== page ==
The small town of Lavina sits 45 miles north of Billings, at the intersection of Highways 3 and 12. Many truckers pass through here, working hard to deliver goods around the state, and a few have reported seeing a ghost haunting the roadside. It is said that she appears suddenly out of the darkness near a sign pointing south toward Lavina; the ghost of a girl with outfit and hairstyle of the 1970s disappears before shocked motorists or seasoned, and therefore wary, truckers can offer her a ride into town. The monotony of the central Montana highway offers comfort in its predictability and visibility across the plains, but that can be easily shattered when you slow down near the turn toward Lavina, and your headlights illuminate a spirit.
Highway 287 and “You have now crossed over into…the Twilight Zone.”
Based on Lucille Fletcher’s radio play of the same name, “The Hitch-Hiker” is the sixteenth episode of the first season of The Twilight Zone. A young woman named Nan resumes her cross-country road trip, lucky to be walking away from a rather nasty accident in Pennsylvania. She becomes increasingly agitated after seeing the same hitchhiker continuously as she makes her way west. Eventually, she reaches Arizona and calls her mother, only to be told that her mother has been hospitalized after hearing the news of her daughter’s death. Nan realizes that she did not survive the accident and that the hitchhiker is a representative of Death who had been waiting for her to accept her situation. I remembered that particular episode as I read about a ghost that is rumored to appear along Highway 287 near East Helena. The spirit of a young man wearing a hat has been seen near the edge of the road, appearing every few miles as you make your way down the dark highway. Repetitive hauntings like this have been recorded for as long as vehicles have been in use. From horse-drawn carriages and throughout the age of motor vehicles, these legends have obviously inspired the likes of Lucille Fletcher and Rod Serling…and possibly inspired a legend of Montana’s own.
Imagine, for a moment; you are a driver on your usual route down a highway carved into the side of a mountain. Darkness surrounds you as suddenly, a ghostly Mack truck appears to careen toward you. Time is running out, and there’s no room to maneuver out of the way, so you have no choice but to brace for impact. This is what is said to occur near Lolo, as many truck drivers who frequent the area have claimed to see this highway phantom. Not a phantom hitchhiker, but a mysterious old semi-truck that could scare someone to death. It is said to barrel toward oncoming drivers whose only option is to hold on tight and hope that they survive the encounter. It’s over in the blink of an eye. Nothing happens except the occupants of the vehicle being left shaken.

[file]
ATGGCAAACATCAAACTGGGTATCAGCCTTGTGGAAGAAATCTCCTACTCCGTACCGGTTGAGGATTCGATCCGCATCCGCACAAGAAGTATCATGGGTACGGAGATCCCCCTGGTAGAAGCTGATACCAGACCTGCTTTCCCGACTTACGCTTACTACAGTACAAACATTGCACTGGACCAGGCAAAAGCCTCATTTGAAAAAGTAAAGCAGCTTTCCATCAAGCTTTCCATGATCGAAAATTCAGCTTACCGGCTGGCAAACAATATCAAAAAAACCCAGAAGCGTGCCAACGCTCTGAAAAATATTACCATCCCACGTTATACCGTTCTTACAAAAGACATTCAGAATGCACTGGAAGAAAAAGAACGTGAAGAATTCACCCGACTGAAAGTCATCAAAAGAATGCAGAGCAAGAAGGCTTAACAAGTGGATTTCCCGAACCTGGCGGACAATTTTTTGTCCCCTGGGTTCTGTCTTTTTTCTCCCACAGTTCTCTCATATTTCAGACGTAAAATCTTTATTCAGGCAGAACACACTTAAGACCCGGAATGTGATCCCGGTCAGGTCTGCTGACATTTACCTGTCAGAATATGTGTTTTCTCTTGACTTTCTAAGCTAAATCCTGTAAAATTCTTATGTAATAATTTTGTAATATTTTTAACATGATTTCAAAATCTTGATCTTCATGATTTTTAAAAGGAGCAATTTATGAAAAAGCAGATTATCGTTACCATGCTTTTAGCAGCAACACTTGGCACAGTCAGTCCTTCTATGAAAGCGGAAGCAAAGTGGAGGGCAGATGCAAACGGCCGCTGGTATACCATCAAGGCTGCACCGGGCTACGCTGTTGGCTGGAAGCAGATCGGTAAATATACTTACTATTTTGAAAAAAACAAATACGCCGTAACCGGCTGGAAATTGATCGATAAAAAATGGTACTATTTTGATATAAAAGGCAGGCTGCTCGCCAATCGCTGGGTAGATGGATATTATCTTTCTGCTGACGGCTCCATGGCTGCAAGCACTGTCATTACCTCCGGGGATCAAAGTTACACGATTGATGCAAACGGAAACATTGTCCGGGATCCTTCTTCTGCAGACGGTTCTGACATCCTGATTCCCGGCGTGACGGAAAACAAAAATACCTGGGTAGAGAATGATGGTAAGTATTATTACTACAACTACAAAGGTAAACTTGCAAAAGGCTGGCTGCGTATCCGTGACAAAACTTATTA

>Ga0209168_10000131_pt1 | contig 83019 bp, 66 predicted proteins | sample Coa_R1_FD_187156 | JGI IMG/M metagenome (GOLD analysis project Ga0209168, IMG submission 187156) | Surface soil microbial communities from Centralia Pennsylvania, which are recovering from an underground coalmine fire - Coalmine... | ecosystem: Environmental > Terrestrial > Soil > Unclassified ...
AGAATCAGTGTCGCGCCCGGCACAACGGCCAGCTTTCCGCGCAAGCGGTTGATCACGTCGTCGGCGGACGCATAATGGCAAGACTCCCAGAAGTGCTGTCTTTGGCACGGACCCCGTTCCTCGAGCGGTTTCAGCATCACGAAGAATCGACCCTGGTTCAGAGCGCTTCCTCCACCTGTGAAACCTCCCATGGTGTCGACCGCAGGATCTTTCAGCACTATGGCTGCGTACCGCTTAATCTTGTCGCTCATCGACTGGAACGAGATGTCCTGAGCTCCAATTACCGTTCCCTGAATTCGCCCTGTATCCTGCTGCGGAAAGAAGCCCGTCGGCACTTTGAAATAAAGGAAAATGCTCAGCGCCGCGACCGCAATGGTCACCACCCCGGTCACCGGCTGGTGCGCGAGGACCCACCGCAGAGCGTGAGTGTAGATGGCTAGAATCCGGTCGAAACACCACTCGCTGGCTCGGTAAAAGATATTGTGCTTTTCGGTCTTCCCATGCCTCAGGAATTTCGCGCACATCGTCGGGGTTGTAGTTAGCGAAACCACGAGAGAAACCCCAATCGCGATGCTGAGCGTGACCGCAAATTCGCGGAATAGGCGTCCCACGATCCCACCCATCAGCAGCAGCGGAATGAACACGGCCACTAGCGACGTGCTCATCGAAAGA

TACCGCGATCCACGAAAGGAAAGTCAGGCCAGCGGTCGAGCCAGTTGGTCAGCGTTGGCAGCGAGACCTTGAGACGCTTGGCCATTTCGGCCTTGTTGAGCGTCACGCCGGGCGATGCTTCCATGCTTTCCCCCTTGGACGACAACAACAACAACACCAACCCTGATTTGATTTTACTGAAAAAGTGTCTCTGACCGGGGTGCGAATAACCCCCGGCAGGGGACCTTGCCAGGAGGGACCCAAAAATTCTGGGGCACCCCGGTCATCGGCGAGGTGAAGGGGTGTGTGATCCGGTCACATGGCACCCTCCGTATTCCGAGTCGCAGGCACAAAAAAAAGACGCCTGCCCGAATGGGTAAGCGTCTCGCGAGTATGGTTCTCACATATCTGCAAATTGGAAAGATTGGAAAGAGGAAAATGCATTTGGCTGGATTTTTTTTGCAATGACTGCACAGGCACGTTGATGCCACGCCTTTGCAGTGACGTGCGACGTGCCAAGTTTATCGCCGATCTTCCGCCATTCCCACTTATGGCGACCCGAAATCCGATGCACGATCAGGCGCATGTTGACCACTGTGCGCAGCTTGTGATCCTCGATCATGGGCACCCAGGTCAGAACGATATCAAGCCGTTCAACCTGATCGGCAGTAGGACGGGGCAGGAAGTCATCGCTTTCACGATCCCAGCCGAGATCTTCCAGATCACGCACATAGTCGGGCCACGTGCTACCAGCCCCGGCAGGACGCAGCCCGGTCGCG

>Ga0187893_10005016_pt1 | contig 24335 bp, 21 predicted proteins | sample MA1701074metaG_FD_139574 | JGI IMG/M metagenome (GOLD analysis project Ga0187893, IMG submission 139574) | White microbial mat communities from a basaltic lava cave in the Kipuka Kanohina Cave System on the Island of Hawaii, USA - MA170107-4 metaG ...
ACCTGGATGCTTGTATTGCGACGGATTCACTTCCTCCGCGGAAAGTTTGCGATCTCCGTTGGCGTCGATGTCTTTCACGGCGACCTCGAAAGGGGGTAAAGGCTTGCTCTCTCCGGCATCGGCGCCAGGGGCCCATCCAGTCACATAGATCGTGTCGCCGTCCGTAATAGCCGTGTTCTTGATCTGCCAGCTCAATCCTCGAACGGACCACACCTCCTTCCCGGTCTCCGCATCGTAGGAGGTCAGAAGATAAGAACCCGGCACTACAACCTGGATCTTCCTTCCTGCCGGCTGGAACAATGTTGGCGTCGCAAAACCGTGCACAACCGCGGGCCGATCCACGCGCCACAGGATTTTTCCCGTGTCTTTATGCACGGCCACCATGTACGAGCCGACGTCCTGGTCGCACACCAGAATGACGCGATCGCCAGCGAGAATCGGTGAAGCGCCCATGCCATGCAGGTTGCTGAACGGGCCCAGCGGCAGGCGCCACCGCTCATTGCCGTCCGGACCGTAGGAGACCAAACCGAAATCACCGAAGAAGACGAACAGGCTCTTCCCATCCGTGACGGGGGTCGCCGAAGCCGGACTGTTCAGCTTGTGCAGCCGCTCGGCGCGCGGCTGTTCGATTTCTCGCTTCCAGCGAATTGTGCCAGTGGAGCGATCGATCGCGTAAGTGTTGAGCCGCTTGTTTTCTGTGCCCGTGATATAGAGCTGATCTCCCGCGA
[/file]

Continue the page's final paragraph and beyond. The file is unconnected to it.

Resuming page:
Black Horse Lake
Legend tells of a traumatic haunting between Fort Benton and Great Falls, with multiple accounts compounding into what is known as “the Phantom Hitchhiker of Black Horse Lake.” Apparently, it is a common occurrence for motorists to see what they allege to be a Native American man walking along the side of the road. As the car passes by, he is suddenly rolling over the vehicle’s hood with a loud thump, much to the driver’s surprise and horror. The most common thread of all these stories is that when one exits their vehicle to check on the man and their car, there is no body or damage to be found. There is even an account of one driver glancing back down the road after looking for the man and checking the car, only to see him walking in the distance as if nothing had happened.